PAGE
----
I’ve been writing about climate change for the past 14 years. I have been the Environment and Energy Editor for the news website, The Conversation, and worked for the government in renewable energy and reducing emissions from transport. Now I work for a conservation organisation, protecting land for nature. My first novel, A wrong turn at the Office of Unmade Lists, was set in a climate-changed Melbourne and an idyllic past San Francisco. My most recent novel, From the Wreck, is historical fiction set in the 1870s but is also about modern humans’ history of ecocide. I have also written essays and a non-fiction guide The Handbook: Surviving & Living with Climate Change

Jane's book list on Australian novels for nature and climate

Jane Rawson Why did Jane love this book?

Doyle’s first novel, The Island Will Sink, was a wild ride into a technology-obsessed, nature-depleted future society. Echolalia is situated firmly in present-day, suburban Australia and unlike most climate change novels it recognises that environmental crisis is part of a deeper web: the novel looks at how class, money, and white dispossession of Australia’s first nations people all complicate the way we deal with heat, drought and a frightening future. A compelling portrait of a woman falling to pieces.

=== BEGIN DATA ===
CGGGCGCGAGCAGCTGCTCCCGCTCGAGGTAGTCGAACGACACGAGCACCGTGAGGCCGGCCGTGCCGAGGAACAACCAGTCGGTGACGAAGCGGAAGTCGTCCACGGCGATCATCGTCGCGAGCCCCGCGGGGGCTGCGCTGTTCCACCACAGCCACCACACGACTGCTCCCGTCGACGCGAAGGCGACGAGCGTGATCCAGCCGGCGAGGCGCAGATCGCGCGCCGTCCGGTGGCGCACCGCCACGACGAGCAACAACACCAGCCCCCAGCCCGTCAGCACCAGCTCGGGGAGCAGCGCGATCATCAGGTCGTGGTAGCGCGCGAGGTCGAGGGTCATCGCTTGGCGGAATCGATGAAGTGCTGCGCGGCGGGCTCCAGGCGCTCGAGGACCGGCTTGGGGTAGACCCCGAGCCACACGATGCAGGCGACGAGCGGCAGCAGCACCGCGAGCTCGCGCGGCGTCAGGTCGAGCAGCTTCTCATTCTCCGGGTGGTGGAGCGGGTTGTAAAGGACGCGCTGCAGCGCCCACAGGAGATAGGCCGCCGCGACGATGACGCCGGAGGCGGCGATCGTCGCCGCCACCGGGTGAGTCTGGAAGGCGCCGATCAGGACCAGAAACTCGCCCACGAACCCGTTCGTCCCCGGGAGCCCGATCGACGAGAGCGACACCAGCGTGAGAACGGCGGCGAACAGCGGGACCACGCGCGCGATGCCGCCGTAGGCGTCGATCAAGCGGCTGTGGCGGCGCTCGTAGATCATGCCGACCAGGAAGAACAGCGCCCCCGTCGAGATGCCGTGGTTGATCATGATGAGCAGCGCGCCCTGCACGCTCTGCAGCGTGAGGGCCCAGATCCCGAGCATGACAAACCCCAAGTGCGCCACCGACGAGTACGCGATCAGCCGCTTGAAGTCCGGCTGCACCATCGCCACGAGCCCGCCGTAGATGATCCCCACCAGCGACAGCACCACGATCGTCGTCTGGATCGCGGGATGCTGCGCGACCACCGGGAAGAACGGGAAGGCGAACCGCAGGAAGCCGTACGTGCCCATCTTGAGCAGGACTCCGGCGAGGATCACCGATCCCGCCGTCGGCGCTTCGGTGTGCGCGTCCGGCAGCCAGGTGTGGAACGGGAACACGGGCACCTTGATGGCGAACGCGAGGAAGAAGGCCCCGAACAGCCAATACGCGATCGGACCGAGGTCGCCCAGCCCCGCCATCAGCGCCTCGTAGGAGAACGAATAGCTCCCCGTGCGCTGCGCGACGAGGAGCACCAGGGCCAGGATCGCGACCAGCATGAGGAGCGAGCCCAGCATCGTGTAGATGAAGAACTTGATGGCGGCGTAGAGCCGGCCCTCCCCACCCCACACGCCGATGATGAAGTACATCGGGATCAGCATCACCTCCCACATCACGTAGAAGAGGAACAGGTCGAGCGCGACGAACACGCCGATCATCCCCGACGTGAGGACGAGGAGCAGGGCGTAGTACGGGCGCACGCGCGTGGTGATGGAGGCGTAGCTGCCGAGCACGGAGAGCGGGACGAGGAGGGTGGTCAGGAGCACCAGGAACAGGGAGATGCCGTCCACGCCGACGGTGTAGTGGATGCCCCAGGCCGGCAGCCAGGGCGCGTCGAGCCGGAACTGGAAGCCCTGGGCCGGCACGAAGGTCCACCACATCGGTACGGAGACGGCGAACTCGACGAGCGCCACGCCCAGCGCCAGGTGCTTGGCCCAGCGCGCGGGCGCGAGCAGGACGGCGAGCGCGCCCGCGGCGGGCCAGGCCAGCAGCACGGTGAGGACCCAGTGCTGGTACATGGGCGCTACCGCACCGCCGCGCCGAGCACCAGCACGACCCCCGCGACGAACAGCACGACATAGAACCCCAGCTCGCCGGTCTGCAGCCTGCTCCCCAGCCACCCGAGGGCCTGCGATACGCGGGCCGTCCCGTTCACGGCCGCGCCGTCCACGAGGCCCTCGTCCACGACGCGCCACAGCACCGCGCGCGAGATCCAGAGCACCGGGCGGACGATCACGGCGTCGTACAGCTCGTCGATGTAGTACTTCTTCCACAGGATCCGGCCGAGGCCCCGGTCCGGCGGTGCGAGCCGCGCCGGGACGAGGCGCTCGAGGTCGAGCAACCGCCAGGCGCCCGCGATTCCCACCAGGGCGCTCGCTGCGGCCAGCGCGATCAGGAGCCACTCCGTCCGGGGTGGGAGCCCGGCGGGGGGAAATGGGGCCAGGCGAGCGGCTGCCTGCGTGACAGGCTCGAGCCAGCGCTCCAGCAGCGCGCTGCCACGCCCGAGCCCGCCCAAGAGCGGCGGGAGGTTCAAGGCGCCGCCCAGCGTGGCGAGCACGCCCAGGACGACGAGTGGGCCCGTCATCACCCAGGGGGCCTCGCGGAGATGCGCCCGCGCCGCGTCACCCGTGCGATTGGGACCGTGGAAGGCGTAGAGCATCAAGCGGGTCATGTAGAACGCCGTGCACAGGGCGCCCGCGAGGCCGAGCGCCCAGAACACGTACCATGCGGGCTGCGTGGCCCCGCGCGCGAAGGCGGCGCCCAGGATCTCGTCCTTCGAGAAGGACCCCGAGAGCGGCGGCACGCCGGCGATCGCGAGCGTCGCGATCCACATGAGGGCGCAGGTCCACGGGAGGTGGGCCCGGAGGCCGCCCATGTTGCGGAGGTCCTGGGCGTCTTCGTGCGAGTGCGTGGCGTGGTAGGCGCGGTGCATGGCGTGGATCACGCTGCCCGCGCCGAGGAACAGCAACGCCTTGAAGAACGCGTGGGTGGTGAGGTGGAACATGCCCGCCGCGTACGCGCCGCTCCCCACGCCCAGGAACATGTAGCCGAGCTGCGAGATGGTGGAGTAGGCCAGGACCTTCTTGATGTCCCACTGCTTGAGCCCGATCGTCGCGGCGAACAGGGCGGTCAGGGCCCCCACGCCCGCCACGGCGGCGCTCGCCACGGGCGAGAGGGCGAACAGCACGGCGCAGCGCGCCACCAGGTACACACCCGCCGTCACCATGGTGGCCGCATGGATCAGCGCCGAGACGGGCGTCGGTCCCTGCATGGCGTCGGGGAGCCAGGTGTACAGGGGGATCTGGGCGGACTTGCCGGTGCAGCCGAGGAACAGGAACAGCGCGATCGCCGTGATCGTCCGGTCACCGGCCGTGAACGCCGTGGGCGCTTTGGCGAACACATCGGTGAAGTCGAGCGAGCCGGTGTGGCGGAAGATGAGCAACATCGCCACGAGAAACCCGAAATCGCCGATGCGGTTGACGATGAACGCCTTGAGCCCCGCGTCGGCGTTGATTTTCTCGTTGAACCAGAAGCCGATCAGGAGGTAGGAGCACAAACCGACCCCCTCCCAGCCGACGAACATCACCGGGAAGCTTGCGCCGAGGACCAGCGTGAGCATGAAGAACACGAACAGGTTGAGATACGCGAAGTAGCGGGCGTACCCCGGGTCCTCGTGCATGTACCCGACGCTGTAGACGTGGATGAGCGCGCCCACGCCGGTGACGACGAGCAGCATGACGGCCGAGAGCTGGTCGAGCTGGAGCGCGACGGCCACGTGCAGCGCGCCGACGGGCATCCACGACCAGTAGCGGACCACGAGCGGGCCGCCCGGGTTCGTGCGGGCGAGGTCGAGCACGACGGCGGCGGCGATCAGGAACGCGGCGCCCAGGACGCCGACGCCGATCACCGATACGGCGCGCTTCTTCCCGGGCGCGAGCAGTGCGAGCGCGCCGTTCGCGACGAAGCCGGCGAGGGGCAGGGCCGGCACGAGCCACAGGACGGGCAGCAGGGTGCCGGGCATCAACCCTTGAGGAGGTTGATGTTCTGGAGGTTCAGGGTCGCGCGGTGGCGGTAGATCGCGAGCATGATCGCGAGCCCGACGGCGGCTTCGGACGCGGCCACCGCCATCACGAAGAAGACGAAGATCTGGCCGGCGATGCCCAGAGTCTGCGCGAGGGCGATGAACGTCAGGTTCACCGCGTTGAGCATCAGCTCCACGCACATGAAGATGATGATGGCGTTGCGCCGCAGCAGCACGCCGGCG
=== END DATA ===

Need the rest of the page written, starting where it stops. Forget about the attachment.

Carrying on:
By Briohny Doyle,

Why should I read it?

1 author picked Echolalia as one of their favorite books, and they share why you should read it.

What is this book about?

What could drive a mother to do the unthinkable?

Before: Emma Cormac married into a perfect life but now she's barely coping. Inside a brand new, palatial home, her three young children need more than she can give. Clem, a wilful four year old, is intent on mimicking her grandmother; the formidable matriarch Pat Cormac. Arthur is almost three and still won't speak. At least baby Robbie is perfect. He's the future of the family. So why can't Emma hold him without wanting to scream?